Question: You’ve been attached to various Hendrix projects over the years. What did you hope to convey about him through this one?
Andre 3000: I thought, “What would Hendrix want people to know that’s not on YouTube?” He’s a god, he’s an idol. But he did that onstage. He was totally the opposite in real life.
Question: Given that playing Hendrix had been discussed for so long, were you reluctant?
Andre 3000: I may have said it to John [Ridley]: “Man, I’m old. I have gray hair. Get some young unknown kid to play Hendrix.” I turned it down. They kept at it. I actually asked my son, [Seven]. He said, “Yeah, man.” Honestly, I needed it in my life, too. Hendrix kind of saved me. I was in a not-so-great space, just in a dark place every day. I needed something to focus on to get me out of my depression and rut. Sometimes, when you’re alone, you can let yourself go. I knew if I got on a train with a lot of different people, then I couldn’t let them down.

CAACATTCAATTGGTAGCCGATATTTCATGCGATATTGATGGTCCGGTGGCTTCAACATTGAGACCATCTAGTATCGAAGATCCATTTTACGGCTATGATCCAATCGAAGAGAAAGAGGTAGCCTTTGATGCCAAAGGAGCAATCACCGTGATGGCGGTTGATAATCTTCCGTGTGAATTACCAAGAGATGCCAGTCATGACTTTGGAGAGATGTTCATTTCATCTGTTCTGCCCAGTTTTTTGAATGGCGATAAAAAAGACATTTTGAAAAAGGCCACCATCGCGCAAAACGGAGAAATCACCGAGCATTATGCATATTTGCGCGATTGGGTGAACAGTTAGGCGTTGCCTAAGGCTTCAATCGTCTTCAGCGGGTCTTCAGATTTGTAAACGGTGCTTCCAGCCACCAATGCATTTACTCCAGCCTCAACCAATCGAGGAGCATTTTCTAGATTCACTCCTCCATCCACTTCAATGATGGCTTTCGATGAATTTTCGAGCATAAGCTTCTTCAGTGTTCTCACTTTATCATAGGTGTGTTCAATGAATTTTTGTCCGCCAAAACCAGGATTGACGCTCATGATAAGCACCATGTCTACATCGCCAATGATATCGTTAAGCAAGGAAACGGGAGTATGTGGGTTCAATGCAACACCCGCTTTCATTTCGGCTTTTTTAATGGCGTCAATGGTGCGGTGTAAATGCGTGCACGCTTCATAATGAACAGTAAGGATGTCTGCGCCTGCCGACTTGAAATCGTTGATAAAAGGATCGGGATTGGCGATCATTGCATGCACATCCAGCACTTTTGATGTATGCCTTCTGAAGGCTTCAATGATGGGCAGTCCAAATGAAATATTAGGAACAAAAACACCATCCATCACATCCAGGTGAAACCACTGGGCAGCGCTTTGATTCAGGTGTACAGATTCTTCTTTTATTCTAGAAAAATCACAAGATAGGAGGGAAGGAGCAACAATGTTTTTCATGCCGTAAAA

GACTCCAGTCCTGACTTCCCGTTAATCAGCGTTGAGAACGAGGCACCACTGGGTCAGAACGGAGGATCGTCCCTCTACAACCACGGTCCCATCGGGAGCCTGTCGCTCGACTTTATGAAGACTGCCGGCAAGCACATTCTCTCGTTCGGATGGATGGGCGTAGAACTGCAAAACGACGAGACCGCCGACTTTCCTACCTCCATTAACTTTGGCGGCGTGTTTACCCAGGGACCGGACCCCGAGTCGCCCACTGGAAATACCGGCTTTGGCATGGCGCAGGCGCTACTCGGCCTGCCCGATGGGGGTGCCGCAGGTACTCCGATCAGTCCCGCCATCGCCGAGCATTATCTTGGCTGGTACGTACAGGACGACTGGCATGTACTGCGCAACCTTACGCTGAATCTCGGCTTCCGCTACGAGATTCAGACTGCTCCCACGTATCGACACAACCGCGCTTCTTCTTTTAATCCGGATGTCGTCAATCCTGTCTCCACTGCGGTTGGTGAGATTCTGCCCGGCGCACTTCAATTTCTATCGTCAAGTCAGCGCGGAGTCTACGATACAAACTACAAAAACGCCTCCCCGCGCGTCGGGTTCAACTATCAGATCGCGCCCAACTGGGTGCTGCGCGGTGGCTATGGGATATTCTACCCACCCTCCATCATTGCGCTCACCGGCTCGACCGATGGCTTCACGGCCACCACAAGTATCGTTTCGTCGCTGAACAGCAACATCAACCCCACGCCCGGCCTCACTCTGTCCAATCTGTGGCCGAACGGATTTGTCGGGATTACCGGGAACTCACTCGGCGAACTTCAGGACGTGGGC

Question: What spoke to you about this particular Hendrix treatment?
Andre 3000: Really, this movie is about what made him. You study any great artist, there’s always women that help support that or turn them on to new things.
Question: The film shows how open he was to letting women in.
Andre 3000: It’s funny, the parallels [to me]. People like to joke about [his former girlfriend] Erykah Badu, the mother of my child: “Oh, you completely changed.” I was on my path before I even met Erykah. But one thing I can say. I’m singing around the house, and Erykah’s like: “That sounds great. Why you not doing it?” [Read More]